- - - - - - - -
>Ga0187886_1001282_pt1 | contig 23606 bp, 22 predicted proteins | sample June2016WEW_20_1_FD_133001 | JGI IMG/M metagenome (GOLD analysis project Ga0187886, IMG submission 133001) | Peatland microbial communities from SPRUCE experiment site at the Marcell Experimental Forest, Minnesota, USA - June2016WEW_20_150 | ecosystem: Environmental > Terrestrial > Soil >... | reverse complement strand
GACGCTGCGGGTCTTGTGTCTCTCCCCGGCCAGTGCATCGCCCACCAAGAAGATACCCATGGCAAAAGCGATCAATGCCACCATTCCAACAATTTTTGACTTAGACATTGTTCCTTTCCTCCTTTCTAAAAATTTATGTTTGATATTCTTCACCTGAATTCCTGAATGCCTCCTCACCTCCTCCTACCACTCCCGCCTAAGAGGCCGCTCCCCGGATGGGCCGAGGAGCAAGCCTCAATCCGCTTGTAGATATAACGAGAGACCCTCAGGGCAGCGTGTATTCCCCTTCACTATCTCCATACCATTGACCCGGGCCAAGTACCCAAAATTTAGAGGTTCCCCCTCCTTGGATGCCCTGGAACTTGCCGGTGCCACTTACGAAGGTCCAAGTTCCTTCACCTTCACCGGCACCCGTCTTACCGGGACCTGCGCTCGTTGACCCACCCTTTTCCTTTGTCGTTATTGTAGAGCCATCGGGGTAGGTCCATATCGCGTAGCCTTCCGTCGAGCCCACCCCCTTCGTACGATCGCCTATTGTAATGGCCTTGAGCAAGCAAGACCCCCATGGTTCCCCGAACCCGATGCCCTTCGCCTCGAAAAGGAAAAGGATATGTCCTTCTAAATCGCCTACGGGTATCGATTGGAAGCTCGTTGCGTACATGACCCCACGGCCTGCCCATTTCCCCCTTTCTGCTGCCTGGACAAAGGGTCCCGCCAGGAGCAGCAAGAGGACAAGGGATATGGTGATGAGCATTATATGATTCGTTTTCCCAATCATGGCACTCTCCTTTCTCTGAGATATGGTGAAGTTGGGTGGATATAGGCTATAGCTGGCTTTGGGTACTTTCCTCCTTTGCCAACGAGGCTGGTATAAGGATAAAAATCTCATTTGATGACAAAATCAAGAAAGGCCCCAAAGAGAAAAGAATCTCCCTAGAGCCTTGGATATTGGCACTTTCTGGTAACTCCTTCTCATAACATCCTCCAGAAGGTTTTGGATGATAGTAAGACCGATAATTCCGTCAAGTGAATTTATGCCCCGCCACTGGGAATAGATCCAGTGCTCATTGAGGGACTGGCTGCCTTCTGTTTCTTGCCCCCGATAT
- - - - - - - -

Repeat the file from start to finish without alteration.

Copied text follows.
>Ga0187886_1001282_pt1 | contig 23606 bp, 22 predicted proteins | sample June2016WEW_20_1_FD_133001 | JGI IMG/M metagenome (GOLD analysis project Ga0187886, IMG submission 133001) | Peatland microbial communities from SPRUCE experiment site at the Marcell Experimental Forest, Minnesota, USA - June2016WEW_20_150 | ecosystem: Environmental > Terrestrial > Soil >... | reverse complement strand
GACGCTGCGGGTCTTGTGTCTCTCCCCGGCCAGTGCATCGCCCACCAAGAAGATACCCATGGCAAAAGCGATCAATGCCACCATTCCAACAATTTTTGACTTAGACATTGTTCCTTTCCTCCTTTCTAAAAATTTATGTTTGATATTCTTCACCTGAATTCCTGAATGCCTCCTCACCTCCTCCTACCACTCCCGCCTAAGAGGCCGCTCCCCGGATGGGCCGAGGAGCAAGCCTCAATCCGCTTGTAGATATAACGAGAGACCCTCAGGGCAGCGTGTATTCCCCTTCACTATCTCCATACCATTGACCCGGGCCAAGTACCCAAAATTTAGAGGTTCCCCCTCCTTGGATGCCCTGGAACTTGCCGGTGCCACTTACGAAGGTCCAAGTTCCTTCACCTTCACCGGCACCCGTCTTACCGGGACCTGCGCTCGTTGACCCACCCTTTTCCTTTGTCGTTATTGTAGAGCCATCGGGGTAGGTCCATATCGCGTAGCCTTCCGTCGAGCCCACCCCCTTCGTACGATCGCCTATTGTAATGGCCTTGAGCAAGCAAGACCCCCATGGTTCCCCGAACCCGATGCCCTTCGCCTCGAAAAGGAAAAGGATATGTCCTTCTAAATCGCCTACGGGTATCGATTGGAAGCTCGTTGCGTACATGACCCCACGGCCTGCCCATTTCCCCCTTTCTGCTGCCTGGACAAAGGGTCCCGCCAGGAGCAGCAAGAGGACAAGGGATATGGTGATGAGCATTATATGATTCGTTTTCCCAATCATGGCACTCTCCTTTCTCTGAGATATGGTGAAGTTGGGTGGATATAGGCTATAGCTGGCTTTGGGTACTTTCCTCCTTTGCCAACGAGGCTGGTATAAGGATAAAAATCTCATTTGATGACAAAATCAAGAAAGGCCCCAAAGAGAAAAGAATCTCCCTAGAGCCTTGGATATTGGCACTTTCTGGTAACTCCTTCTCATAACATCCTCCAGAAGGTTTTGGATGATAGTAAGACCGATAATTCCGTCAAGTGAATTTATGCCCCGCCACTGGGAATAGATCCAGTGCTCATTGAGGGACTGGCTGCCTTCTGTTTCTTGCCCCCGATAT